Use of helium-oxygen gas mixtures for acute obstructive respiratory failure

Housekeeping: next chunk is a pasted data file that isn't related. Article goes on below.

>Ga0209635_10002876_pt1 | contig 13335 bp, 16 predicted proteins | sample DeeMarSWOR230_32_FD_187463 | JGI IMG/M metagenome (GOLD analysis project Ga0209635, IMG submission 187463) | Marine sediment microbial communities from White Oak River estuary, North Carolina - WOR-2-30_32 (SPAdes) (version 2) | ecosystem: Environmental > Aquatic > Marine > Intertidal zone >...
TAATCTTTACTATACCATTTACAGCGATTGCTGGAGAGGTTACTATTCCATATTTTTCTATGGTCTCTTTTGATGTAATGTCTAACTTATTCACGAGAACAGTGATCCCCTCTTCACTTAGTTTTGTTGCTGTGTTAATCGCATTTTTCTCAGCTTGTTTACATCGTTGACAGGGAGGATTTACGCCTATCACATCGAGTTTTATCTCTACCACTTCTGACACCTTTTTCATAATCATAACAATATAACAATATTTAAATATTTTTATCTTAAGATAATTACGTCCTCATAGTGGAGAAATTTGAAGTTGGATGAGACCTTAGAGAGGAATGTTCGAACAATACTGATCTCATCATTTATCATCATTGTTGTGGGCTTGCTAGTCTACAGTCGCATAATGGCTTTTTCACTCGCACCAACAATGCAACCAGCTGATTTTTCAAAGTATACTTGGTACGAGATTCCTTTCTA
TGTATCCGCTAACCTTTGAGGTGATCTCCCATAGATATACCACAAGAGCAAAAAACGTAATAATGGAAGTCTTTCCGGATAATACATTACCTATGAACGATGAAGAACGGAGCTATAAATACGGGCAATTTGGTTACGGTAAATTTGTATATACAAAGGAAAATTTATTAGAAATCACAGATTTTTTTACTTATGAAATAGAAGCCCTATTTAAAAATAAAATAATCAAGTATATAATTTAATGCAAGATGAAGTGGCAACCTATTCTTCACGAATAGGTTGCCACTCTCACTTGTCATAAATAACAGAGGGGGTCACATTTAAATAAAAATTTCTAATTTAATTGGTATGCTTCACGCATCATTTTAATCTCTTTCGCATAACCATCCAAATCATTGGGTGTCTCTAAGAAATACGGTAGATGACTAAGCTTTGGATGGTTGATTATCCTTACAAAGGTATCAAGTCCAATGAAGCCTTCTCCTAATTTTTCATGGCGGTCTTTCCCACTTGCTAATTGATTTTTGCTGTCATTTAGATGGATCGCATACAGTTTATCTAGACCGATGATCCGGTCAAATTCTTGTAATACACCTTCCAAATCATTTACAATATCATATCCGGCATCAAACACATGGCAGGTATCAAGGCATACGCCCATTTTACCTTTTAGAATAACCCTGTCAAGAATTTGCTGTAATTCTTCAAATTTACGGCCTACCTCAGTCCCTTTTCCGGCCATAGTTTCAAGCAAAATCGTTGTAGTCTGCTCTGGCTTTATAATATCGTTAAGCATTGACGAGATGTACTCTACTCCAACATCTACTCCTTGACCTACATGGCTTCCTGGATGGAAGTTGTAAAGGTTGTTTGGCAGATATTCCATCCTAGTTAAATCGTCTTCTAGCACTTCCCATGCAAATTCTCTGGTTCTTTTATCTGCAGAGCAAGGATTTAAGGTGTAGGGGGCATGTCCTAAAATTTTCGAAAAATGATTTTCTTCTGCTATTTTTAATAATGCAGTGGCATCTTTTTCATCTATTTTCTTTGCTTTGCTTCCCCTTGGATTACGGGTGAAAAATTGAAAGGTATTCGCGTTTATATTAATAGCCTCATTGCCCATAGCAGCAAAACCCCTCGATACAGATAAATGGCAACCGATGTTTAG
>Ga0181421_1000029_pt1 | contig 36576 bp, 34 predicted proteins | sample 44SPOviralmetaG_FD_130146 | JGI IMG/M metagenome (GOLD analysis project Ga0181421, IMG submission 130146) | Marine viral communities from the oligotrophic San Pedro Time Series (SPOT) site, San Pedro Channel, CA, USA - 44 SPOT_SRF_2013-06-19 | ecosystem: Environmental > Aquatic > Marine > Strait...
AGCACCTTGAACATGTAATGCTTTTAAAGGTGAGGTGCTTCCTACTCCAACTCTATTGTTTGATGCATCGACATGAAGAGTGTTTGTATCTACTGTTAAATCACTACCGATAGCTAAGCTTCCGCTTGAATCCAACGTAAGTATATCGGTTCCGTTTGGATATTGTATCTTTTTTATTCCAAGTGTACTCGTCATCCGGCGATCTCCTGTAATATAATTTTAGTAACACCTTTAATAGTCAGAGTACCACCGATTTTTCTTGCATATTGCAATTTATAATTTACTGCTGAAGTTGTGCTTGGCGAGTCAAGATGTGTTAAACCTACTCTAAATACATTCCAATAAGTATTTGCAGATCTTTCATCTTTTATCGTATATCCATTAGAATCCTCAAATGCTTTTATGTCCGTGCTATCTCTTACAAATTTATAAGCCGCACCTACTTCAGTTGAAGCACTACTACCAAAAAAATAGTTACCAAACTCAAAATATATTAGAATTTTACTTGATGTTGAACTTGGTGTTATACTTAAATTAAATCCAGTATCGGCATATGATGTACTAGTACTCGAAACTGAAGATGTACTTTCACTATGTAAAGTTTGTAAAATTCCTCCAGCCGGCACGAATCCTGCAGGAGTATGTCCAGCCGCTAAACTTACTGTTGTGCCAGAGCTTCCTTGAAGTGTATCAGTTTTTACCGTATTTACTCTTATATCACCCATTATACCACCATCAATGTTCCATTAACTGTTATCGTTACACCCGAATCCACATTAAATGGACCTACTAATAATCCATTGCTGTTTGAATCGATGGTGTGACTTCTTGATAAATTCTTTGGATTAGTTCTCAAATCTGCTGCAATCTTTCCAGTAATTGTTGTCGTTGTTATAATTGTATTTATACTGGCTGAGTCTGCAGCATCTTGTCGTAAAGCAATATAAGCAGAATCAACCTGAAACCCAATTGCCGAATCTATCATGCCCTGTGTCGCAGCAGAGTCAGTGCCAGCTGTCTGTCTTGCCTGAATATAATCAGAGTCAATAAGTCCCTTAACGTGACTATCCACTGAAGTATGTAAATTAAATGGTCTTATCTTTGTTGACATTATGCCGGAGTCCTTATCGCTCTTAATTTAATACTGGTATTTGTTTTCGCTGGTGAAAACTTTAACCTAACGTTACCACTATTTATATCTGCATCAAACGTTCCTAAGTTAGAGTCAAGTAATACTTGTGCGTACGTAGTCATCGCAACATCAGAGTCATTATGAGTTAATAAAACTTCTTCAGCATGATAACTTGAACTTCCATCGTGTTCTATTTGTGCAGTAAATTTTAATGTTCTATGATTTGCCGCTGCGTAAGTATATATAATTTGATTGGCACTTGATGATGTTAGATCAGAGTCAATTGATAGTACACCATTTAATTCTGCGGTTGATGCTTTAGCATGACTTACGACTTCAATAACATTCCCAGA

Therapeutic use of helium has been described since 1930. Its main action is to reduce bronchial resistances and consequently overall respiratory work. Helium is substituted for nitrogen. The effects of inhaling a helium-oxygen mixture result exclusively from the physicochemical properties of helium: very low density, high kinetic viscosity. With the advent of selective bronchodilators, use of helium was rapidly abandoned until recently with new interest for the treatment of severe acute asthma. We review the literature on the physical properties of helium-oxygen mixtures and propose an analysis of their therapeutic use in severe acute asthma as well as other indications such as acute episodes of obstructive bronchopneumonia and obstruction of the upper airways. Due to the non-invasive nature of this technique, its easy use with spontaneous ventilation and the large body of theoretical data emphasizing its adaptation for therapeutic use, helium-oxygen gas mixtures offer an important therapeutic option for treating severe diseases with poor prognosis. A multicentric national study is under way to validate its use early by emergency ambulatory units for the treatment of severe acute asthma.
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